What is Speech-Language Therapy?

Speech-language therapy is the assessment and intervention provided by a speech-language pathologist (SLP) more commonly known as a speech therapist. The child works directly with a speech therapist in a one-on-one or group setting.

Speech-language therapy addresses many skills including those related to the following common disorders:

  • Receptive Language Disorder or difficulty understanding what is being said to them. This can include difficulty understanding vocabulary, specific concepts, following directions, etc.
  • Expressive Language Disorder or difficulty or inability to talk at an age appropriate level. This can include vocabulary, sentence length, grammar, word finding, etc.
  • Articulation/Speech Disorder or the inability to produce age appropriate speech sounds causing decreased intelligibility. A speech disorder may also have a more specific title such as apraxia of speech, lisping, or a phonological disorder.
  • Pragmatic Language Disorder or difficulty interacting/socializing with others as expected for the child’s age. This includes turn taking, conversation skills, use of eye contact and gestures, understanding facial expressions, changing language to fit the situation, etc.
  • Feeding and Swallowing Disorder or difficulty chewing or swallowing foods and liquids that causes a decreased diet repertoire or decreased safety during feeding and drinking. This includes oral motor difficulties, eating a variety of foods (including taste, texture, temperature, and food groups), transitioning from bottle to solids, and transitioning from tube to oral feeding.
  • Auditory Processing Disorder or difficulty attending to and retaining auditory information, poor listening skills, difficulty filtering out background noise, difficulty discriminating speech sounds, etc.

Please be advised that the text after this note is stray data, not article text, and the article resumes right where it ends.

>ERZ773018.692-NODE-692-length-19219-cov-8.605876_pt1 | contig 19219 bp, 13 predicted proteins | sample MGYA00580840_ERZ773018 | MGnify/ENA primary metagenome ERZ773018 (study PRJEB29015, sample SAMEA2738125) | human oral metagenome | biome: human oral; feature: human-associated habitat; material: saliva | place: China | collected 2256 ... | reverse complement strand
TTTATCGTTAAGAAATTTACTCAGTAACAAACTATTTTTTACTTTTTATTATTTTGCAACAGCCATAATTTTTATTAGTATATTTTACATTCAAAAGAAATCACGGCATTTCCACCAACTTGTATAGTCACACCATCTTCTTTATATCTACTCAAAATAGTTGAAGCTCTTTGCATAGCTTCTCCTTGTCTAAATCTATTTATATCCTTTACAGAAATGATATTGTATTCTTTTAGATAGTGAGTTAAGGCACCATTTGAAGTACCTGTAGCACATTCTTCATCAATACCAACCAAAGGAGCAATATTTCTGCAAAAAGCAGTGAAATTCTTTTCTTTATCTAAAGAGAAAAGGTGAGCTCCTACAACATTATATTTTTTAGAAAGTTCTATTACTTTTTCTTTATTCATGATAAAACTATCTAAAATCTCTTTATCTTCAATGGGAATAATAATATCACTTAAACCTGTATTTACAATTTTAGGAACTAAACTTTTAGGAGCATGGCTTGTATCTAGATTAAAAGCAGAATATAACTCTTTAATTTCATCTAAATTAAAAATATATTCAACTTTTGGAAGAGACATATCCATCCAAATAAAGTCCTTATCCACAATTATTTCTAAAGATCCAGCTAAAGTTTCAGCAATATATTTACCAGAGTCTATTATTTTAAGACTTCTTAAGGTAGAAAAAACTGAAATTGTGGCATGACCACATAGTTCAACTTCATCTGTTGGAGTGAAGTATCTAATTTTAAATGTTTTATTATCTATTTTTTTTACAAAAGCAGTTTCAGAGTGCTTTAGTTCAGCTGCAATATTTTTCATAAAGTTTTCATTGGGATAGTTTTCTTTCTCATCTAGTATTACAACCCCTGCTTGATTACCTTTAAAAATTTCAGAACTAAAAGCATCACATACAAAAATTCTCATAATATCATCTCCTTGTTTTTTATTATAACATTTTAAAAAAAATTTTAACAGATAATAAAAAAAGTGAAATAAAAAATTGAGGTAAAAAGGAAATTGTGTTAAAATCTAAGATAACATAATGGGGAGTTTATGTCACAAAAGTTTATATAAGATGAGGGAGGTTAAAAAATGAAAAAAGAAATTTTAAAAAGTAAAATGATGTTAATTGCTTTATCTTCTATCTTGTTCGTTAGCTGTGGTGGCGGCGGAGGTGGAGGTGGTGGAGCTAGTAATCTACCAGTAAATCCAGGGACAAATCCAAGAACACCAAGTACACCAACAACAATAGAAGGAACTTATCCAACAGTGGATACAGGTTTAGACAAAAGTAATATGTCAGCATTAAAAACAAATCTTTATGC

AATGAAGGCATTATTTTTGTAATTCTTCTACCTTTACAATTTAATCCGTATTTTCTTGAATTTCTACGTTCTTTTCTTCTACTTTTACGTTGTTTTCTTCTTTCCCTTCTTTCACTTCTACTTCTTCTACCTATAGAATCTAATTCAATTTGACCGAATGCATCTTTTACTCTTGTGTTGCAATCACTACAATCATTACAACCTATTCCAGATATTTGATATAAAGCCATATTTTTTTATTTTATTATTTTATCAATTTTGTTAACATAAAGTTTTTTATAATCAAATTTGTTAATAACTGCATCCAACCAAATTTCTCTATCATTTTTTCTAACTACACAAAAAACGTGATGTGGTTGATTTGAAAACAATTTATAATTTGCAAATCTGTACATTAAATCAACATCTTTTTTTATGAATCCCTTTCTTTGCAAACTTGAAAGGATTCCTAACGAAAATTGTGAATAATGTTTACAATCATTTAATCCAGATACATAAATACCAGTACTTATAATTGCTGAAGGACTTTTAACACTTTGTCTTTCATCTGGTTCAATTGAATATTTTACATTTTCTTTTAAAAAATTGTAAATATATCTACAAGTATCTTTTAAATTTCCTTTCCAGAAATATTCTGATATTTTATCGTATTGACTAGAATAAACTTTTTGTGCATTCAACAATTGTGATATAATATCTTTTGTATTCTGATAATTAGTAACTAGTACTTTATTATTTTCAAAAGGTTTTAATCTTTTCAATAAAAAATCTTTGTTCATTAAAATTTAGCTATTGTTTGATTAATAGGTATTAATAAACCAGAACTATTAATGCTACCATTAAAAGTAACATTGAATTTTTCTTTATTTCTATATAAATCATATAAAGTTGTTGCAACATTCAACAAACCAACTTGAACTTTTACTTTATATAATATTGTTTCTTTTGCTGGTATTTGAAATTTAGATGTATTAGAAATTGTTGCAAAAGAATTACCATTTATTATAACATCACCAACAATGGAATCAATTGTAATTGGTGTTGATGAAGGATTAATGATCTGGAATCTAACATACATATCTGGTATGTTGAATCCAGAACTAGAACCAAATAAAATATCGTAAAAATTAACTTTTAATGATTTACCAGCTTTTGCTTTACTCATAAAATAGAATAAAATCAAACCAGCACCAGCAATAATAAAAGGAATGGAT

• Stuttering/Fluency Disorder or difficulty producing fluid speech without repetition, prolongation, or blocking of sounds.

Diagnoses that are often treated with speech and language therapy may include:

  • Asperger’s Syndrome
  • Autism Spectrum Disorders
  • Cerebral Palsy
  • Childhood Apraxia of Speech
  • Chromosomal Anomalies
  • Cognitive Delays
  • Developmental Delays
  • Down Syndrome
  • FAS/FAE (Fetal Alcohol Syndrome/ Fetal Alcohol Effects)
  • Feeding Issues
  • Non Verbal Learning Disability
  • Oral Apraxia
  • Oral Motor Weakness
  • Oral/Pharyngeal Dysphagia
  • Prematurity
  • Traumatic Brain Injury

Why Speech-Language Therapy?

Did you know Speech-language therapy is not solely about teaching a child how to speak? It is also about teaching them how to communicate effectively whether it is with words, signs, facial expressions or gestures.  Speech-language therapy helps a child to build confidence and build relationships. When family, friends, and teachers have difficulty understanding a child, it can compromise those relationships. Children need to be encouraged to explore, grow, play and develop. Communication difficulties can cause a child to feel as though they are not free to participate and develop like other children. Also, these difficulties can affect the child’s self-esteem and social development. Speech-language therapy gives a child the confidence they need to build relationships and to feel as though they have something to contribute to the world around them.

Speech-language therapy can offer a child the following benefits:

  • Early intervention: A key time in your child’s development is from birth to 6 years old. This is a time when children learn significant core communication skills that will form a foundation for later skill development. Children learn best during this time period.
  • Increased communication skills: Language skills are closely linked with how a child will perform in school. Children learn by listening to spoken language and reading written language throughout their schooling. A child may have difficulty learning specific vocabulary and concepts that may be a part of their lessons if they do not have the same communication skills as their peers.
  • Decrease frustration: Children often feel frustration when they are unable to communicate. When a child experiences communication breakdowns they may exhibit negative behaviors such as hitting, throwing items, and having tantrums. A child may also withdraw from others choosing not to participate in conversations because they know that they may not be understood or may not be able to understand their communication partner.
  • Increased relationships and socialization skills: Some children have difficulty building friendships and relationships because they do not always have the appropriate use of language in social situations. For example, knowing what to say, how to say it, when to say it and how to act around other people during a conversation. As children get older and more social skills are demanded, peers may avoid conversations with children who are not as socially appropriate as other children.

Additional Speech Therapy Programs:

Augmentative & Alternative Communication
Fast ForWord
Feeding Programs
Social Skills Groups